Oh, and did I mention the evil Jar Jar is in this? Sure he’s only in it for about 5 minutes, but that’s 5 minutes too long. But it was so funny when (Spoiler Warning)

Jar Jar is the one who convinces the Senate to hand over complete control of the Republic to Palpatine. Too funny.

The final 30 minute battle just kicks all kinds of major ass. Your mouth will fall open into a huge gape. And then, Yoda! As much as I can’t stand Yoda, well, I won’t tell you what happens, but you will both stare in wonder and laugh at the same time. Let’s just say Yoda ain’t a Jedi Master for nothing!

Yes, Episode II is fairly shallow, yes the dialog is horrible, yes the “romance” is cliche filled, but the WOW factor overcome the films other faults .

Just “WOW”, is what most folks will be doing during several scenes in this film. Close your ears (you know the story anyway) and just gawk at it’s sheer beauty. Final Grade A

[ Edited by malexandria on 2002/5/12 0:11:03 ]

Favorite Girl Power Films?

What are your favorite “Girl Power” films? Films that have strong female leads who kick ass or take charge? Off the top of my head I would say

Long Kiss Goodnight
Terminator 2
Charlie’s Angels
V
Ever After (although, that’s probably stretching
the criteria a little)
Zorro
The Gena Davis Pirate Film, I forget the
name, but the last 30 minutes of it, she’s kicking
all sorts of pirate tail.

and I can’t think of any others at the moment.

[ Edited by malexandria on 2002/5/19 14:56:49 ]

[ Edited by malexandria on 2002/5/19 15:37:17 ]

Waking Life

Brilliant or pretentious? Innovative or ostentatious? Opinions vary on Richard Linklater’s animated tryst through assorted dream states, and it’s easy to see why.

With no narrative to speak of, the film drifts as lazily as its lead character, played (sort of) by Wiley Wiggins. It catches up with characters from past Linklater films while absorbing the emotional and physical realms of anyone and anything it comes in contact with. Like any experiment, “Waking Life” produces both unanswered questions and positive results. Linklater’s groundbreaking combination of live-action shots colored with vivid animated cells takes the medium in completely different directions. But after you’ve appreciated the visuals, you’ll find yourself hungry for a plot that never materializes. “Life” holds your attention for the first 30 minutes, as your brain tries to figure out if it’s the main reason you can’t process what your eyes are receiving. Linklater’s achievement’s certainly not for everyone, but worth a glance.Grade: C-THE EXTRASThree commentary tracks accompany Linklater’s feature on Fox’s DVD release of the film, though they don’t necessarily clear up any of the philosophical ambiguities of the script. Instead, they focus on the sparkling technology used to produce the film’s visuals. Only a third, text-based track provided by Linklater, addresses the questions Wiggins’ journey raises, but the comments are infrequent and can ve considered vague, as well.An “Animated Scrap Heap” collects deleted scenes, animation tests and alternate shots. The “Greatest Hits” featurette shows the live-action footage Linklater shot prior to animation, and the scenes feel hollow and bland without the original gimmick of being animated. Had Linklater just shot this film on digital, sans animation, it would serve as a cure for insomnia. The remainder of the DVD extras focus, rightfully so, on the animation process. A 20-minute tutorial demonstrates the technology and software used to give birth to “Life,” while “Snack and Drink” and “First Pass” appear to be brief test runs to see if a feature-length version of “Life” was even possible, or worth undertaking.Grade: B+OVERALL EXPERIENCE: C+A visual excursion for the brave, “Waking Life” deserves a full 20 minutes of your time. Just don’t feel guilty if you eject it after that, because after you’ve absorbed the original animation techniques, there’s just not a whole lot left.By Sean O’ConnellMay 20, 2002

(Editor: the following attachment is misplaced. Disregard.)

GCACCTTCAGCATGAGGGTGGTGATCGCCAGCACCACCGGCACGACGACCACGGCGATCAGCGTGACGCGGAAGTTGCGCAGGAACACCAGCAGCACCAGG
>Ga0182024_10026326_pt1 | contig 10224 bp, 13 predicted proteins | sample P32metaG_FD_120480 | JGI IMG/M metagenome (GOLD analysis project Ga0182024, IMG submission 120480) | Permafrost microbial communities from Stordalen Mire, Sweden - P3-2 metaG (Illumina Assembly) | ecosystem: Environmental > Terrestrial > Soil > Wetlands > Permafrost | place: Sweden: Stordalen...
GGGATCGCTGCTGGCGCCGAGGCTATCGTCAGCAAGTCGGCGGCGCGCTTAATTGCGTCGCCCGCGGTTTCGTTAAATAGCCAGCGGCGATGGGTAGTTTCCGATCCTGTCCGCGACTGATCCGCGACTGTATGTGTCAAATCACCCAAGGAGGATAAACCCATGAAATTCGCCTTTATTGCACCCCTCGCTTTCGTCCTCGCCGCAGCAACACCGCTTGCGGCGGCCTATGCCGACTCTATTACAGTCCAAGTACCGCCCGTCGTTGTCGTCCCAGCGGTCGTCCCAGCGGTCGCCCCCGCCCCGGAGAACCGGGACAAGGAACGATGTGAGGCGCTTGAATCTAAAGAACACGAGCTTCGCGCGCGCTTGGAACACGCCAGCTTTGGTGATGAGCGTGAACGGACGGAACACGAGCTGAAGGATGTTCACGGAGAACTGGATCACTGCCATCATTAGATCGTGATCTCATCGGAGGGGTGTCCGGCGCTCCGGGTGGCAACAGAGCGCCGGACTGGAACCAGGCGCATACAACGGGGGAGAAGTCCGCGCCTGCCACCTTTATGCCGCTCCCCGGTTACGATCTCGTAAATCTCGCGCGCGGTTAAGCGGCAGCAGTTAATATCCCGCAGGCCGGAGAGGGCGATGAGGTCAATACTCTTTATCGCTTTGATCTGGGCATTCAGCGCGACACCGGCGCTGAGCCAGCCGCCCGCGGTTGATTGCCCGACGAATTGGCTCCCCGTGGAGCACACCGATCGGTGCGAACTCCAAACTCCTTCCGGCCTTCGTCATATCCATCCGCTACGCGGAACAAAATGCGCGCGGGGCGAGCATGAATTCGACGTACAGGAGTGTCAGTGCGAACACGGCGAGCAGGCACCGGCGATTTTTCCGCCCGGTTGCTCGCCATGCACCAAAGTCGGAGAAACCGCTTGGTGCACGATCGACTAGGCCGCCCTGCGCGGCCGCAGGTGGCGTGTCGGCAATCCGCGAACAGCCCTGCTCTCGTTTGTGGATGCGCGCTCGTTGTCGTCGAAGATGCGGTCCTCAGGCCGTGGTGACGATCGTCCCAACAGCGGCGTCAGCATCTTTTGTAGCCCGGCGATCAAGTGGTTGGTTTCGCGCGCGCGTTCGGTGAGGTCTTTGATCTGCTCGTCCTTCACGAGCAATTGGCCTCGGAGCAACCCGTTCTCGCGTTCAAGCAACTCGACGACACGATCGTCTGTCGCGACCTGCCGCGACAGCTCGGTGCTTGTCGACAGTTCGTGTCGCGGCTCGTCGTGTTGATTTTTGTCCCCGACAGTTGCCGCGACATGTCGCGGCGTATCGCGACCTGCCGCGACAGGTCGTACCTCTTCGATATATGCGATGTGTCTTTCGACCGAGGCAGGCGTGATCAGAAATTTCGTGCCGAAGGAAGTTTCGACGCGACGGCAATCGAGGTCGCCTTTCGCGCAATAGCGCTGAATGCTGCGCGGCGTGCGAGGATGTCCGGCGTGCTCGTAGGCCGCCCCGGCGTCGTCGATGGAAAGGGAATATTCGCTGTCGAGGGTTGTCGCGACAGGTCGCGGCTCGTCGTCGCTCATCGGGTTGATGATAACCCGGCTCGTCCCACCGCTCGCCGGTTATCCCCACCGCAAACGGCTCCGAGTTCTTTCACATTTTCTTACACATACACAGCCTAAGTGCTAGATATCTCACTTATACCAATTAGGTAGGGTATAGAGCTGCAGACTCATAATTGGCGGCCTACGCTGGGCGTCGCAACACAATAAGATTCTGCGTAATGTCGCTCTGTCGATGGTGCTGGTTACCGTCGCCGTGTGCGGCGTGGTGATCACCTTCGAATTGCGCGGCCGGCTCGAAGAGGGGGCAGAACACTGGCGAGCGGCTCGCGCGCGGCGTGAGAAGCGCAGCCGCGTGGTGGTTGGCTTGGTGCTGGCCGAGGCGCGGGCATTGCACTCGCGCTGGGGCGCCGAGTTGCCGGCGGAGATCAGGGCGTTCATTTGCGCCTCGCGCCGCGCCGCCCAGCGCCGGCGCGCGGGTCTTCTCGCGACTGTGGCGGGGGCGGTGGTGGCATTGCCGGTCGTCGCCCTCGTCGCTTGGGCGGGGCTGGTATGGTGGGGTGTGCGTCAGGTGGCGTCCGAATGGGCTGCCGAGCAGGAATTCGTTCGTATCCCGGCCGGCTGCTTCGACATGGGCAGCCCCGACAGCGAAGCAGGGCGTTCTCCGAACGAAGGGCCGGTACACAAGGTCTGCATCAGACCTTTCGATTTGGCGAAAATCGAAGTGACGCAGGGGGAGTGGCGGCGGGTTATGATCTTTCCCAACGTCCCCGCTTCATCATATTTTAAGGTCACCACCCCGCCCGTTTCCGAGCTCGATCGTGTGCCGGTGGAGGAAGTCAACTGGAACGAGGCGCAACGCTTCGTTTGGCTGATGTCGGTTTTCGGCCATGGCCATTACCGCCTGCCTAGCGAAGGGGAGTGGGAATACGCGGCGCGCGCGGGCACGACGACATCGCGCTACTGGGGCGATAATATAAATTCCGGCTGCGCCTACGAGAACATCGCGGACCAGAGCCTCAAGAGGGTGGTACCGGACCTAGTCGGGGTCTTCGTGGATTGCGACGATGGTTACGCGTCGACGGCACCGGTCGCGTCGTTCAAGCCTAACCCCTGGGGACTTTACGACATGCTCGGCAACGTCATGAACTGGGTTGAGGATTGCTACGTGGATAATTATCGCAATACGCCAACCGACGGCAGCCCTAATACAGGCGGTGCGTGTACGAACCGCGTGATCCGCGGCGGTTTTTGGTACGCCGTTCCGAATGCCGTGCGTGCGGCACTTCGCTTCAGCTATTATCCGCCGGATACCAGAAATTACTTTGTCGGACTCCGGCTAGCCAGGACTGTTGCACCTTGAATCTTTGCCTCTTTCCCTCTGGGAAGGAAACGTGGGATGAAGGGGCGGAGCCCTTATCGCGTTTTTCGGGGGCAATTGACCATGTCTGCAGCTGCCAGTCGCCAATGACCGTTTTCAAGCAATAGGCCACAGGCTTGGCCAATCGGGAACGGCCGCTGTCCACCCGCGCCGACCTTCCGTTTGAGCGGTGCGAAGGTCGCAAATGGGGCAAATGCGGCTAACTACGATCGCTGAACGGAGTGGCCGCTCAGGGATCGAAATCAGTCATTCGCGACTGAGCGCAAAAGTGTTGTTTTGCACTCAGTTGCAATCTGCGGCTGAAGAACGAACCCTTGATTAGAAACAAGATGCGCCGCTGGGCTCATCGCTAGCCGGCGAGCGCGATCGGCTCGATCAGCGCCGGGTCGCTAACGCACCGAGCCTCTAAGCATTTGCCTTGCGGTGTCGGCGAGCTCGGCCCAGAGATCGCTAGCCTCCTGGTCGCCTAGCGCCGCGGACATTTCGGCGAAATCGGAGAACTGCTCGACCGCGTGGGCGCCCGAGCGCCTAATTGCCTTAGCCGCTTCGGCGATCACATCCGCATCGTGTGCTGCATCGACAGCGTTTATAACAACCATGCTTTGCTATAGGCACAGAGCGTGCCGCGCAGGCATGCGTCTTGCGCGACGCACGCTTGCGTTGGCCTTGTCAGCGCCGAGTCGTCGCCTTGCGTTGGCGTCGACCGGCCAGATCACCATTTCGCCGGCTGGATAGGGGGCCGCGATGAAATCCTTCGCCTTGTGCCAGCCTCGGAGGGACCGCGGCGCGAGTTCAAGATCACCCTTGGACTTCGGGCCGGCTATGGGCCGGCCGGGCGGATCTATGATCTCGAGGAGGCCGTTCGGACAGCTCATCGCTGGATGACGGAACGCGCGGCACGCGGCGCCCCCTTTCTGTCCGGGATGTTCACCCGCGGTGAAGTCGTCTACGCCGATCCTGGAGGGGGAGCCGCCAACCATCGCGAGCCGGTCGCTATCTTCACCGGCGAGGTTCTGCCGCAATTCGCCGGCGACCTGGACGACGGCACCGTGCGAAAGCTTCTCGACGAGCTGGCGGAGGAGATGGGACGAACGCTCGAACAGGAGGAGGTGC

Hollywood and Open Source Software – Or Your Operating system will be Ilegal

A Bad, Sad Hollywood Ending?
Open-source software could find itself locked out of a whole industry if the entertainment giants get their way on copyright protection

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Giant Steps for a Software Upstart

Before Red Hat Sees Blue Skies

“I Think We’re Up to the Challenge”

A Bad, Sad Hollywood Ending?

The Software Counter Culture

Forget about Bill Gates, folks. The biggest enemy of free software may be Senator Ernest F. Hollings. Legislation introduced in March, 2002, by the South Carolina Democrat to require that copyright-protection software be embedded in PCs, handheld computers, CD players — and anything else that can play, record, or manipulate data — could make open-source software such as the Linux operating system illegal.

Initially, the Hollings bill provoked a huge outcry mainly from consumer groups, plus makers of PCs and electronics gear (see BW Online, 3/27/02, “Guard Copyrights, Don’t Jail Innovation”). Now that the measure’s full implications have sunk in, the usually vocal open-source community is starting to react as well.

Linux guru and Hewlett-Packard consultant Bruce Perens says Hollings-style copyright protection schemes are “a high-level concern” for open-source advocates, a point he has made to Hollings’ aides and to protechnology Representative Rick Boucher (D-Va.). Consumer-advocacy groups such as San Francisco’s Electronic Frontier Foundation also are defending the open-source concept in negotiations between electronics manufacturers and entertainment companies that could result in new standards that outlaw the use of open-source components in new digital TV sets and tuners.